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Causes of Weight Loss in Cats

Weight loss isn't a disease in itself rather it is a sign of an underlying problem. There are generally two causes of weight loss in cats. Stress or medical. 

Veterinary attention should be sought if your cat is losing weight, so he can identify and treat the cause.

What are the causes of weight loss in cats?

There are many possible reasons why your cat may be losing weight, some of which include:

  • Acute (sudden) or chronic (slow and progressive) kidney failure - Disease of the kidneys resulting in decreased function, which causes toxins to build up in the cat's body.

  • Addison's disease - An endocrine disorder caused by the adrenal glands not producing enough hormones.

  • Anemia - Reduced number of red blood cells.

  • Cancer.

  • Coccidiosis - Infection by protozoa (single celled organism) which causes vomiting and diarrhea.

  • Cryptosporidium - A single-celled intestinal parasite which causes vomiting and diarrhea.

  • Dental problems - Stomatitis, dental abscess etc., resulting in reluctance to eat.

  • Diabetes mellitus - Endocrine disorder caused by not enough insulin being produced by the pancreas, or insulin resistance, resulting in cells not taking in enough glucose.

  • Dietary - An inadequate amount of food, poor quality food, fussy eater.

  • Exocrine pancreatic insufficiency - Disorder caused by the pancreas not producing enough pancreatic enzymes to digest food.

  • Feline Immunodeficiency Virus - Viral infection, similar to HIV in humans.

  • Feline Infectious Anemia (hemobartonellosis) - Caused by an unusual type of bacteria which attach themselves to the wall of red blood cells, destroying them in the process.

  • Feline leukemia virus - FeLV is a viral infection caused by reovirus, which is in the same family as the feline immunodeficiency virus. It is an "oncovirus", meaning it can cause cancer. It also suppresses the immune system.

  • Giardia - Infection with a single celled protozoan known as giardia.

  • Glomerulonephritis - A renal disease which is caused by the inflammation

  • Heartworm - Parasitic worm infection of the heart and lungs.

  • Hyperthyroidism - Hyperthyroidism is almost always caused by a benign tumour of the thyroid gland which secretes excess hormones.

  • Hypertrophic cardiomyopathy - Thickening of the left ventricular wall of the heart. It may be primary or secondary, brought on by medical conditions such as hyperthyroidism or high blood pressure.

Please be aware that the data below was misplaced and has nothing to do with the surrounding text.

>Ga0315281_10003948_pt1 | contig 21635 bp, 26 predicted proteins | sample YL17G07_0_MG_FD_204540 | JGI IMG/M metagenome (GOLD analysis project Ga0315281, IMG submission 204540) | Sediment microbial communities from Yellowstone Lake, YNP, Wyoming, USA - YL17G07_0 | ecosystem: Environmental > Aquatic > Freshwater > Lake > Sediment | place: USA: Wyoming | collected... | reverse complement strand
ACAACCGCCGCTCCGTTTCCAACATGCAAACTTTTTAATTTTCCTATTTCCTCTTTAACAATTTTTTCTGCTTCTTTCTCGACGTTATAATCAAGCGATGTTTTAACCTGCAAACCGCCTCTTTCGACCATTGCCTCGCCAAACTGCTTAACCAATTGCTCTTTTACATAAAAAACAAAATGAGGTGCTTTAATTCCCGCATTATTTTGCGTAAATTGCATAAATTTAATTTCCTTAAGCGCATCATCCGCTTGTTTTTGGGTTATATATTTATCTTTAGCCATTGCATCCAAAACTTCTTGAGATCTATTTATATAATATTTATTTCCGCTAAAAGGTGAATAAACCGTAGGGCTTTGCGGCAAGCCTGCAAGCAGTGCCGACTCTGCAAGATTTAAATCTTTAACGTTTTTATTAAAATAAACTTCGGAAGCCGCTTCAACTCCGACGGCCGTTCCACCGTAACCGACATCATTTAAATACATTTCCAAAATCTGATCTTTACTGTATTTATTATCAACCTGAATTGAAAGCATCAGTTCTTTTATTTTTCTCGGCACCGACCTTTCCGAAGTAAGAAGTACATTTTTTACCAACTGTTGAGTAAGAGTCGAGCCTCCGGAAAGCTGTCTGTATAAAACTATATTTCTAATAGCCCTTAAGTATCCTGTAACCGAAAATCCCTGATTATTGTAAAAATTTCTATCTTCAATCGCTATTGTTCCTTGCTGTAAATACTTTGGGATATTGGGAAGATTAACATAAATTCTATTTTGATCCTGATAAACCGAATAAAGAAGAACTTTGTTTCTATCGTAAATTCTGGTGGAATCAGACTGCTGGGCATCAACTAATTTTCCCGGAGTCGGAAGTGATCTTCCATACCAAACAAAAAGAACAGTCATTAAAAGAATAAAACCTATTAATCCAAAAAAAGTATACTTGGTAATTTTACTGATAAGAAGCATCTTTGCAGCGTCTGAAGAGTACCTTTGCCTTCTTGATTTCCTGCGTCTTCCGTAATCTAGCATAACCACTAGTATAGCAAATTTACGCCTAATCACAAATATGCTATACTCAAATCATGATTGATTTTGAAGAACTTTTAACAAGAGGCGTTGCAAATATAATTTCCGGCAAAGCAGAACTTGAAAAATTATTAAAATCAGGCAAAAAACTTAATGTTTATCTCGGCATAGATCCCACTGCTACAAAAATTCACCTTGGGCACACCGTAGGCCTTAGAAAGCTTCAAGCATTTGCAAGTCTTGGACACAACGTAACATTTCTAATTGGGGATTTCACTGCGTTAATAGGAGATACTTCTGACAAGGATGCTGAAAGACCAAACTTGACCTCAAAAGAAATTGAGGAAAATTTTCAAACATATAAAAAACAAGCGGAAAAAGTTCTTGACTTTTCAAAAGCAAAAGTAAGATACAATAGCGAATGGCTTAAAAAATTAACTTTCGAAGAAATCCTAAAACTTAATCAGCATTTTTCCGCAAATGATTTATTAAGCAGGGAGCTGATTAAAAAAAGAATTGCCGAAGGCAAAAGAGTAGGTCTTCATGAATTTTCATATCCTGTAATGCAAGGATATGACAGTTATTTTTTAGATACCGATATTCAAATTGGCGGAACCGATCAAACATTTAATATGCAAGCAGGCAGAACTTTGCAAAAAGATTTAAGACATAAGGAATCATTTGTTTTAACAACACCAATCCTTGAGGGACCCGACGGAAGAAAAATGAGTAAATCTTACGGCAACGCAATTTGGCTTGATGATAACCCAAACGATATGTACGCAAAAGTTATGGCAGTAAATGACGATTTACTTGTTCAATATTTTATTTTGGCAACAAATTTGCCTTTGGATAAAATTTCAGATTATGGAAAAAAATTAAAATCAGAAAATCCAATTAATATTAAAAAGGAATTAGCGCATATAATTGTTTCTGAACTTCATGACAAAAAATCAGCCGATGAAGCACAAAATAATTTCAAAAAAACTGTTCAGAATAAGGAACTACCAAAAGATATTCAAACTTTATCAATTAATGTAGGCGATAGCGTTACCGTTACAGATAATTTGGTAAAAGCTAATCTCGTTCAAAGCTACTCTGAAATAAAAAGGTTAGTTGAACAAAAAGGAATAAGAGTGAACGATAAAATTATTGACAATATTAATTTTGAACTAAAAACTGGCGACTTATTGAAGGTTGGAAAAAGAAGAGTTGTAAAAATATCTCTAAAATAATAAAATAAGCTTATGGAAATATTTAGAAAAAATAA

• Inflammatory bowel disease - Inflammation of the intestinal tract with inflammatory cells.

  • Liver disease - Decreased function of the liver.

  • Pancreatitis - Inflammation of the pancreas.

  • Parasitic worms - Heavy infestation with hookworm, roundworm or tapeworm can lead to weight loss due to loss of nutrients.

  • Pregnancy and lactation.

  • Stress (some possible causes of stress include: moving house, loss of a companion, new pet/person in the house, hospitalisation, being boarded).


This list is by no means complete, there are also many other possible causes of weight loss in cats.

Signs of weight loss in cats:

Weight loss can be further split into 'polyphagic' which means progressive decrease in body weight in the presence of an increased appetite. Hyperthyroidism is one cause of polyphagic weight loss.  Or weight loss which is a result of decreased appetite, increased activity (which leads to more calories being burned),  decreased access to food, quality of food, pregnancy, lactation etc.

Other signs may be related to an underlying condition and may include:

Diagnosing the problem:

Your veterinarian will perform a complete physical examination from you and obtain a medical history, including the cat's age and other symptoms you may have noticed.

Hyperthyroidism and diabetes are common causes in older cats and may be tested for first. Tests your veterinarian will commonly perform include:

  • Abdominal x-ray or ultrasound.
  • Biochemical profile, complete blood count, and urinalysis to evaluate the overall health of your cat and the organs, these tests may reveal infection, kidney function, liver function, anemia, calcium levels, magnesium levels which can all paint an overall picture of your cat's health.
  • Bile acid test - To evaluate liver function.